Familiar Fingerprints

By Nathan C. Vance

The date was January 3, 1993. I was a seven, soon-to-be eight-year-old Buffalo Bills fan living in the small town of Olean, New York. It was a familiar feeling. The Buffalo Bills were in the playoffs and the Super Bowl was at stake. Some of you will remember their infamous run of four consecutive Super Bowl losses. I remember Jim Kelly, Thurman Thomas, Andre Reed, James Lofton, Pete Metzelaars, Steve Tasker, Daryl Talley, Bruce Smith, and Cornelius “Biscuit” Bennett. There were others but these were my favorites. I remember the K-gun poster in my older brother’s bedroom. And I remember this game against Warren Moon and the Houston Oilers vividly.

We had just left Sunday morning Church and were headed to my father’s favorite restaurant, Perkins. I was in shock. “Dad, are we really missing this game?” I asked.

My dad can be a bit of a pushover, so when the non-football crowd invited us to dinner, he smiled and graciously accepted the invitation in spite of the protests of my brother and I. We lived in a Bills town and we were all about this team. This really wasn’t the day to miss a game. And I remember the great Jim Kelly being hurt and my dad saying “Boys, without Kelly, the Bills don’t really have much of a chance. I hope I’m wrong, but I’ve seen this type of thing so many times.”

As we were leaving Perkins, Dad turned on the radio and the Bills were getting slaughtered. He quickly shut it off and whispered “Good for Warren Moon.” Then he glanced back at us and said “See, guys, I knew that the Bills wouldn’t be the same without Kelly. He’s one of the very best to ever do it. It’s hard to win without a guy like that.”

My brother, ever the smart aleck, said “I’m just glad we don’t have to watch them get destroyed by the Cowboys.”

Dad turned off the radio and we went on a rare family drive. I think he wanted to make sure that we didn’t make it home to see the game. Deep down, though a Browns-lifer, my dad had allowed the Bills to get into his DNA. It made him happy that they were good. It hurt him to see them lose.

We got home in time to see Frank Reich’s post game speech and his famous quoting of a Christian song, “In Christ alone will I glory though I could pride myself in battles won.” Holy cow! The Bills completed the greatest comeback in football history! They actually won! And they did it with Frank Reich!

I’ve never been an Eagles fan. In truth, I really disliked them under Andy Reid. I think they reminded me too much of my childhood Bills teams. Always a bridesmaid, never a bride. But this year, their positivity on social media, their stance for social awareness, and their team baptisms in hotel swimming pools has really drawn me in. When I realized that Frank Reich was their offensive coordinator, I couldn’t help but smile. He’s the same guy all these years later. The light of Christ shines wherever he goes.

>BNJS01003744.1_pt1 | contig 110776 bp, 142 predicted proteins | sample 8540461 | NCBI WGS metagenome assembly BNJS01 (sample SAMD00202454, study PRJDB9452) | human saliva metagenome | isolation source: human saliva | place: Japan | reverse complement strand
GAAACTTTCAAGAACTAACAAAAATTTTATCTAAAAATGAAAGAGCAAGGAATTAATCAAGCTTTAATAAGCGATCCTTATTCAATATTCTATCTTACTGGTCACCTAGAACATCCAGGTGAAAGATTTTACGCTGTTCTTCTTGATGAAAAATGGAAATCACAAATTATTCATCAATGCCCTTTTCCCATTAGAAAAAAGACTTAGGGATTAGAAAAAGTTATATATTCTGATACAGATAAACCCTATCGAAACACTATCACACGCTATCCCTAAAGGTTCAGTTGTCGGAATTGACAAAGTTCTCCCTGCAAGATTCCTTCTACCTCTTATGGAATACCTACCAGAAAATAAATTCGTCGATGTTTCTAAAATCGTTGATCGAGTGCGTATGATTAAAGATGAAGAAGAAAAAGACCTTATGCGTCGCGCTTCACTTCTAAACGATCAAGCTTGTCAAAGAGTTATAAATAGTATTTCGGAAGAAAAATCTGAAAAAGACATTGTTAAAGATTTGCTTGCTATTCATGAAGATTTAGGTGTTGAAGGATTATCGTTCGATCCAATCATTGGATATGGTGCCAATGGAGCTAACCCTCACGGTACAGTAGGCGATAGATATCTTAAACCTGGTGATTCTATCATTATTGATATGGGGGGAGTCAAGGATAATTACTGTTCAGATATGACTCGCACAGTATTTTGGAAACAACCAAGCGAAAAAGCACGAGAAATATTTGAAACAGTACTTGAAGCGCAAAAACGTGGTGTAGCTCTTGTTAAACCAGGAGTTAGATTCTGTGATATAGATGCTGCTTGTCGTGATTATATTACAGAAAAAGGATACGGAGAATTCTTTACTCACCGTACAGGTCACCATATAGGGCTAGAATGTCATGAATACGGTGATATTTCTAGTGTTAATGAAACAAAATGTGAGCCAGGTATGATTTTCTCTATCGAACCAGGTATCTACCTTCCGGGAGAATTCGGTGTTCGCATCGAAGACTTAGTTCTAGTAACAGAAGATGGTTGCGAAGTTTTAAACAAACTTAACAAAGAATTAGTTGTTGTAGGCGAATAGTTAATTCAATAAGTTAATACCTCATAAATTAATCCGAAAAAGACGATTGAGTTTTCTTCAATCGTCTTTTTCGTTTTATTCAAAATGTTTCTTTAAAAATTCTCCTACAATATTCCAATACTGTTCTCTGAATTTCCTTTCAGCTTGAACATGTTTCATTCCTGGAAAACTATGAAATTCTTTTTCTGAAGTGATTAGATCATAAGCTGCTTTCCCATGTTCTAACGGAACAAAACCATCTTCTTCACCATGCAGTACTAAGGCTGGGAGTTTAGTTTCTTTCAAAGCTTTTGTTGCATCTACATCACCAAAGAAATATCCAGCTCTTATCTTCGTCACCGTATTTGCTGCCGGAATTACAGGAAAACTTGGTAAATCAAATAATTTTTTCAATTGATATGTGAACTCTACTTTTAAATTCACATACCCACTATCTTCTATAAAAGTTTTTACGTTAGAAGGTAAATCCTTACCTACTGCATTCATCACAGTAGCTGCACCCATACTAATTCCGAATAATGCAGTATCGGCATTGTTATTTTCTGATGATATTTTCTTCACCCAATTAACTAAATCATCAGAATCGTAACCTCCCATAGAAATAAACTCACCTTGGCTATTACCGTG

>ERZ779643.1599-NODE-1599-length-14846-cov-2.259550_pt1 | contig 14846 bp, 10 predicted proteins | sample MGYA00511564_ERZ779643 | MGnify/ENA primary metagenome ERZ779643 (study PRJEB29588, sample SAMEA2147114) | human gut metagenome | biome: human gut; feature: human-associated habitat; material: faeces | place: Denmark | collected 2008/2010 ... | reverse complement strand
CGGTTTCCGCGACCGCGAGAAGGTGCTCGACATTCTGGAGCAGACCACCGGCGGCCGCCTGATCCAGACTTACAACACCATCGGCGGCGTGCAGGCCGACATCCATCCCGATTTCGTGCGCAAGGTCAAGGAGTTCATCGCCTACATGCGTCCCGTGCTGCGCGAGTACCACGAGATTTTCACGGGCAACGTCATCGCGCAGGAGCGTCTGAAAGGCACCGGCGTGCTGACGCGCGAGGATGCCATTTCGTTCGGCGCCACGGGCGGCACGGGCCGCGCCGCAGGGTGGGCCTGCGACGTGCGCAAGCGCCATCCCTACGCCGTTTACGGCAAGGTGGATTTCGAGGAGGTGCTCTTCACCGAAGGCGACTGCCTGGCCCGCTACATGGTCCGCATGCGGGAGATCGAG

So I was devastated for them when Carson Wentz, a favorite of my father’s and a point of Brown’s draft pain for uour family, went down with a torn ACL. I just knew that his injury spelled the end for this team. Somehow, I had forgotten about THE Game from my childhood. That the right backup can help a team endure even when one of the very best goes down. It didn’t dawn on me until after they destroyed the Minnesota Vikings that Nick Foles was the new Frank Reich. This team was going to shine the same message that he had shined publicly so many years before. Foles, studying to be a pastor, told Tony Dungy that he felt like the Lord had led him back to the Eagles specifically for this moment.

The week leading up to the game, something inside of me began to shout. Nick Foles, the unlikely story of the NFL, is really going to be the guy to take down the greatest dynasty in modern sports. Nick Foles was just about to out-duel the GREAT Tom Brady. Nick Foles was just about to have his Frank Reich moment. And, to me, it’s only fitting that Frank Reich was going to share it with him.

So I wasn’t shocked last night when Foles played the game of his life. I wasn’t shocked when the Eagles proved to be a team of destiny. And I could only smile when I thought back to that frigid January day so long ago. All of this had Frank Reich’s fingerprints on it. I know from experience that those fingers seem to bless whatever they touch.

I’m hoping that his next act, sooner than later, will be as a head coach, hoisting his very own super bowl trophy, and I cannot wait to hear what he has to say. I’d be willing to bet that somewhere in that speech we’ll hear the words “In Christ Alone.” Good job, Eagles. Good job, Nick Foles. Good Job, Coach Reich. You really deserve it! Fly Eagle, Fly.


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